The website of the European Court of Human Rights was hacked by a Turkish hacker group called Anka Neferler Tim soon after it ordered the release of a pro-Kurdish politician who was jailed in 2016 on terrorism charges.
On Tuesday, the European Court of Human Rights ordered in a near-unanimous verdict the immediate release from prison of Selahattin Demirtaş, a prominent Turkish politician who is a co-chair of the pro-Kurdish Peoples’ Democratic Party (Halkların Demokratik Partisi).
Demirtaş’ party secured more than five million votes in the 2015 presidential elections and was constantly targeted by President Recep Tayyip Erdogan’s AKP party which alleged the HDP provided silent support to the Kurdistan Workers’ Party (PKK) which was responsible for a deadly attack on the same year that killed sixteen Turkish troops.
In 2016, the Turkish government lifted Demirtaş’ parliamentary immunity and subjected him to prolonged pre-trial detention before bringing criminal proceedings against him for terrorism-related offences. By doing so, the government prevented him from actively participating in the referendum of April 2017 and the 2018 presidential election.
Considering that Demirtaş promised to work on a peaceful solution to the Kurdish question and also committed to recognising the Armenian genocide if elected, these statements may also have worked against him and other members of the HDP. In 2018, he was sentenced to four years and eight months for a fiery speech he delivered in March 2013.
The European Court of Human Rights observed that by subjecting Demirtaş to pre-trial detention as well as by accusing him of terrorism-related offences, the Turkish government “pursued the ulterior purpose of stifling pluralism and limiting freedom of political debate, which was at the very core of the concept of a democratic society.”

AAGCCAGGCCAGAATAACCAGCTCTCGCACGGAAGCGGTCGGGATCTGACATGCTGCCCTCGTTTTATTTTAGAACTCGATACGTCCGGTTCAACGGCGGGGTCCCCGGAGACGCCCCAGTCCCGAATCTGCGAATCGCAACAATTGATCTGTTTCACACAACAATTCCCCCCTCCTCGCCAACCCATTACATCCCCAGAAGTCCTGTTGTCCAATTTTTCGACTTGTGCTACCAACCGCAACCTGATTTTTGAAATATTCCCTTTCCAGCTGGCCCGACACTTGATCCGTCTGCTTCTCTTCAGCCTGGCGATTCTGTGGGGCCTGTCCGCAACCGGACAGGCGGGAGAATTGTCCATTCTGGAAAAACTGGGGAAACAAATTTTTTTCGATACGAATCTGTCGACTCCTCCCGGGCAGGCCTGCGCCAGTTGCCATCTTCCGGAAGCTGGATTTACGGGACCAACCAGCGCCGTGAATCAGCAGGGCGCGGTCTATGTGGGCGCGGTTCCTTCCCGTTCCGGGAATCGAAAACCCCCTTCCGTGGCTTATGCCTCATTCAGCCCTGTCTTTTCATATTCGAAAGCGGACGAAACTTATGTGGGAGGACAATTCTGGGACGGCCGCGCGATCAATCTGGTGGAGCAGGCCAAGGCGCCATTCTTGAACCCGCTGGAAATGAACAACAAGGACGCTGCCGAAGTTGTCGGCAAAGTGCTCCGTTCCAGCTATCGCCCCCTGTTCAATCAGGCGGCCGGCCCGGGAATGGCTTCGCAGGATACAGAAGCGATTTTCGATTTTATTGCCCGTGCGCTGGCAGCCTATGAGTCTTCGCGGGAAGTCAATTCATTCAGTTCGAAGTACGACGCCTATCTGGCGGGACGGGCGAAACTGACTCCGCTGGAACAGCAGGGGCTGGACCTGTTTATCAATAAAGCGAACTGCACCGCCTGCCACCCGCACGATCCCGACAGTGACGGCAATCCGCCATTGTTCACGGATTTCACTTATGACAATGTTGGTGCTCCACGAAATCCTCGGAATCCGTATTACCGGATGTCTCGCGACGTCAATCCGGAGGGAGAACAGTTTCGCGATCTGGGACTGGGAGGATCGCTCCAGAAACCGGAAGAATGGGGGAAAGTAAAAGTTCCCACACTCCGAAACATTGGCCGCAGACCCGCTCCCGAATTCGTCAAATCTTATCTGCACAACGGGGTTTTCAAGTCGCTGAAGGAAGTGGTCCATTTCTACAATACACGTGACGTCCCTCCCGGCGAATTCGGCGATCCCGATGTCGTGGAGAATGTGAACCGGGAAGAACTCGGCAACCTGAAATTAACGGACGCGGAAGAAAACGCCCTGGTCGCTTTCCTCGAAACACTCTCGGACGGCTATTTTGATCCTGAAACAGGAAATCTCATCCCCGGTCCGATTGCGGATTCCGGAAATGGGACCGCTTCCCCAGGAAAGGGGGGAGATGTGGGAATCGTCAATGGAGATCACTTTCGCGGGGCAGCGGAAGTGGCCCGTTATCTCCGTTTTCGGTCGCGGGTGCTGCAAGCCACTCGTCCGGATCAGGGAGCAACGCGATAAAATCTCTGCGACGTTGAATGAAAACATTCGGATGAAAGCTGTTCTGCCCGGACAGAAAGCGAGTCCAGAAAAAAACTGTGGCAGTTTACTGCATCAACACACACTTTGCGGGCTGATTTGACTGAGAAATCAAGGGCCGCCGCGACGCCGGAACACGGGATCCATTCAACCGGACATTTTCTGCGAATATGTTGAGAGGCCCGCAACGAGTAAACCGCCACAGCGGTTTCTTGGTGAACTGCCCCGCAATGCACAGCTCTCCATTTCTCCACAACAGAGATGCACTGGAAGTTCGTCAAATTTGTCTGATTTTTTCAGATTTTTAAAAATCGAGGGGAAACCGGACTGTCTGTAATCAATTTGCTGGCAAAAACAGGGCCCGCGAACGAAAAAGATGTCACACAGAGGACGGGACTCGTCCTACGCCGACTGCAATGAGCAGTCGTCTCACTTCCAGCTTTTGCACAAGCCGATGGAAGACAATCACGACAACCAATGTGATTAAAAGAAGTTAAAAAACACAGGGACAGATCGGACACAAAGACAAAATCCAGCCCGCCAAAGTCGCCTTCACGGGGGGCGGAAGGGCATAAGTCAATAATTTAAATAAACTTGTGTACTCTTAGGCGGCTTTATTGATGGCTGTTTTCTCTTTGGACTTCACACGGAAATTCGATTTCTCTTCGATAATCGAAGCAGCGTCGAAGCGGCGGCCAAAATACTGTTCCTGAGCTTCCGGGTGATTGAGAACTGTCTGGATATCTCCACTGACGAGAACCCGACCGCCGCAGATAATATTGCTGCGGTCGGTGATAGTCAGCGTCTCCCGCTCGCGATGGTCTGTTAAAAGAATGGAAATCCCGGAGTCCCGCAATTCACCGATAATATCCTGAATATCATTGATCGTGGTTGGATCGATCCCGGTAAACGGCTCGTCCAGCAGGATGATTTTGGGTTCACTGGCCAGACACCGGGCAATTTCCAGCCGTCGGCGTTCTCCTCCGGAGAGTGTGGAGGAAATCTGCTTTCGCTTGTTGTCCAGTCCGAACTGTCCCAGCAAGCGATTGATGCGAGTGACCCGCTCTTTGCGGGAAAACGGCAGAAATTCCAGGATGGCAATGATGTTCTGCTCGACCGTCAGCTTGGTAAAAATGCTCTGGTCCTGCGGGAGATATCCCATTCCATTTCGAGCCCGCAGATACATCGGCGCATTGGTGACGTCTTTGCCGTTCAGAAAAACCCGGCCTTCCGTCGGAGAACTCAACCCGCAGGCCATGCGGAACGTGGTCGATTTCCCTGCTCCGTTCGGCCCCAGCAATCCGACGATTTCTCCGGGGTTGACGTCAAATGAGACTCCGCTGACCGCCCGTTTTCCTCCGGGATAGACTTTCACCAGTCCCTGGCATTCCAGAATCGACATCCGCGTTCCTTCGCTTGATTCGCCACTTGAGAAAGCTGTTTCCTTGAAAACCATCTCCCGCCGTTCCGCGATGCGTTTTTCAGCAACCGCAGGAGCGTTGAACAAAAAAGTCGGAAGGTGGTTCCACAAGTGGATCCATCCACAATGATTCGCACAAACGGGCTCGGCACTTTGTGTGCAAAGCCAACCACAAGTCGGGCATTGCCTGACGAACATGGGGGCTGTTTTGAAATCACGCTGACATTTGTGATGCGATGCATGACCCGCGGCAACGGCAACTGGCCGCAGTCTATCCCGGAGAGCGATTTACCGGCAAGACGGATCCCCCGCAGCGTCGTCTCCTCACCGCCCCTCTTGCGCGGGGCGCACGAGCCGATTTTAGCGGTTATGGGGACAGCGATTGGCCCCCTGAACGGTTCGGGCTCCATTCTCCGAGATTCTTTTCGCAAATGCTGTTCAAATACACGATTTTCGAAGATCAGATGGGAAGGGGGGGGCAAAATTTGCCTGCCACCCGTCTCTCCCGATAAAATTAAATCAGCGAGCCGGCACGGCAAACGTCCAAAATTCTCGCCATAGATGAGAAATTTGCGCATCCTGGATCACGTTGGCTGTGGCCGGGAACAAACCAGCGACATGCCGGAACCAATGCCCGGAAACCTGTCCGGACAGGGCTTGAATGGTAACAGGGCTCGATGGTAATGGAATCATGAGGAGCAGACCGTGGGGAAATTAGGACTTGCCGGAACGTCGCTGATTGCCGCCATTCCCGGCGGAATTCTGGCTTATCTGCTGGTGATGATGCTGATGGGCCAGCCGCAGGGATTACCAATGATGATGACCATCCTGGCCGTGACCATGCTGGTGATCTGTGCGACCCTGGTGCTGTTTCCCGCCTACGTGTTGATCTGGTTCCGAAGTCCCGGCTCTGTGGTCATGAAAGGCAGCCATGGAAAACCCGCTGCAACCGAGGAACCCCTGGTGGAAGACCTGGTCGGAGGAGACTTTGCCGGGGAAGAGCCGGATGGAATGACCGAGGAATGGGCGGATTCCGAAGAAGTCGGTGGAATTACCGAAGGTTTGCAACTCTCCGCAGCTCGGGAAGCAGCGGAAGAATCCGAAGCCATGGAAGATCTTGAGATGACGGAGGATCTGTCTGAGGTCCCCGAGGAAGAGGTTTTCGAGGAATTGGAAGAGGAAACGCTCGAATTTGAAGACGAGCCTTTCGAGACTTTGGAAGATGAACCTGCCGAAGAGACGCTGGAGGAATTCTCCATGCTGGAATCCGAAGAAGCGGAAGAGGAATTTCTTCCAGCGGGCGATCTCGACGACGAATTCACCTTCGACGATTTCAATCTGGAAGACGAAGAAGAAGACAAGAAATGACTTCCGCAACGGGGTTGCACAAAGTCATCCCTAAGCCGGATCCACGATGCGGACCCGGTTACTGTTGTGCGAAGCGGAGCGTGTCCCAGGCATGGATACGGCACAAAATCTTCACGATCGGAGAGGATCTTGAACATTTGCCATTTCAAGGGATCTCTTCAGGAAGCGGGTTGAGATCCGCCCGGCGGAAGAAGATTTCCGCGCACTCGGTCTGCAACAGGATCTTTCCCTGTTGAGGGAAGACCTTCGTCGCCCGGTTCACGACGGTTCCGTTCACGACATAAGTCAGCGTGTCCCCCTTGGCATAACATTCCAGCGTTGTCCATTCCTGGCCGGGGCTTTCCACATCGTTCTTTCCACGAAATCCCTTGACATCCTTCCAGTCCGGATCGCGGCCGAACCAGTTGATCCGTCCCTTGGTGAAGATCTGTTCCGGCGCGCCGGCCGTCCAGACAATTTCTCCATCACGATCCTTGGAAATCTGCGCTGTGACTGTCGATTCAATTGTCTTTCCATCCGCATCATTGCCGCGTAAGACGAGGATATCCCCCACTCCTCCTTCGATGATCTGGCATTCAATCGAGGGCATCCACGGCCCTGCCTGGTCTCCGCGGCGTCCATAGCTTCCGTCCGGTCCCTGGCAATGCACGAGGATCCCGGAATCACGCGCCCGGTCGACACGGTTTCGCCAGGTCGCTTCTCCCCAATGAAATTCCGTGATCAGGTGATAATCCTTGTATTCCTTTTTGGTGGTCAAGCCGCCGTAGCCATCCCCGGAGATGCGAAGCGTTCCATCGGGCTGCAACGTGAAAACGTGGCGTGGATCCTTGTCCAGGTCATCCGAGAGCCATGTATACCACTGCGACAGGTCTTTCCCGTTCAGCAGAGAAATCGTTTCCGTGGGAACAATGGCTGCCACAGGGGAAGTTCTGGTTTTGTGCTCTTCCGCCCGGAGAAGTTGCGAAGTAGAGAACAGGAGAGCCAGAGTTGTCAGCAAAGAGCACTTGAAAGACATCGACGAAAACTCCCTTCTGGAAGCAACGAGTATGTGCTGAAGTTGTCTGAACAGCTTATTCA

The court said that “none of the decisions on the applicant’s initial and continued pre-trial detention contained evidence that could indicate a clear link between his actions – his political speeches and participation in certain lawful meetings – and the terrorism-related offences for which he had been detained.”
Aside from ordering Demirtaş’ immediate release from prison, the European Court of Human Rights also ordered Turkey to pay €25,000 in non-pecuniary damage, €31,900 in costs and expenses, and €3,500 in pecuniary damage.
On Wednesday, the court said in a press release that its website was the subject of a large-scale cyber attack which rendered it inaccessible. Here is the complete statement:
Following the delivery of the Selahattin Demirtas v. Turkey (No. 2) judgment on December 22, the website of the European Court of Human Rights was the subject of a large-scale cyberattack which has made it temporarily inaccessible. The Court strongly deplores this serious incident. The competent services are currently making every effort to remedy the situation as soon as possible.
A Turkish hacker group called Anka Neferler Tim has claimed responsibility for the cyber attack via its social media channels and has demanded that the European Court of Human Rights must apologise for delivering the verdict.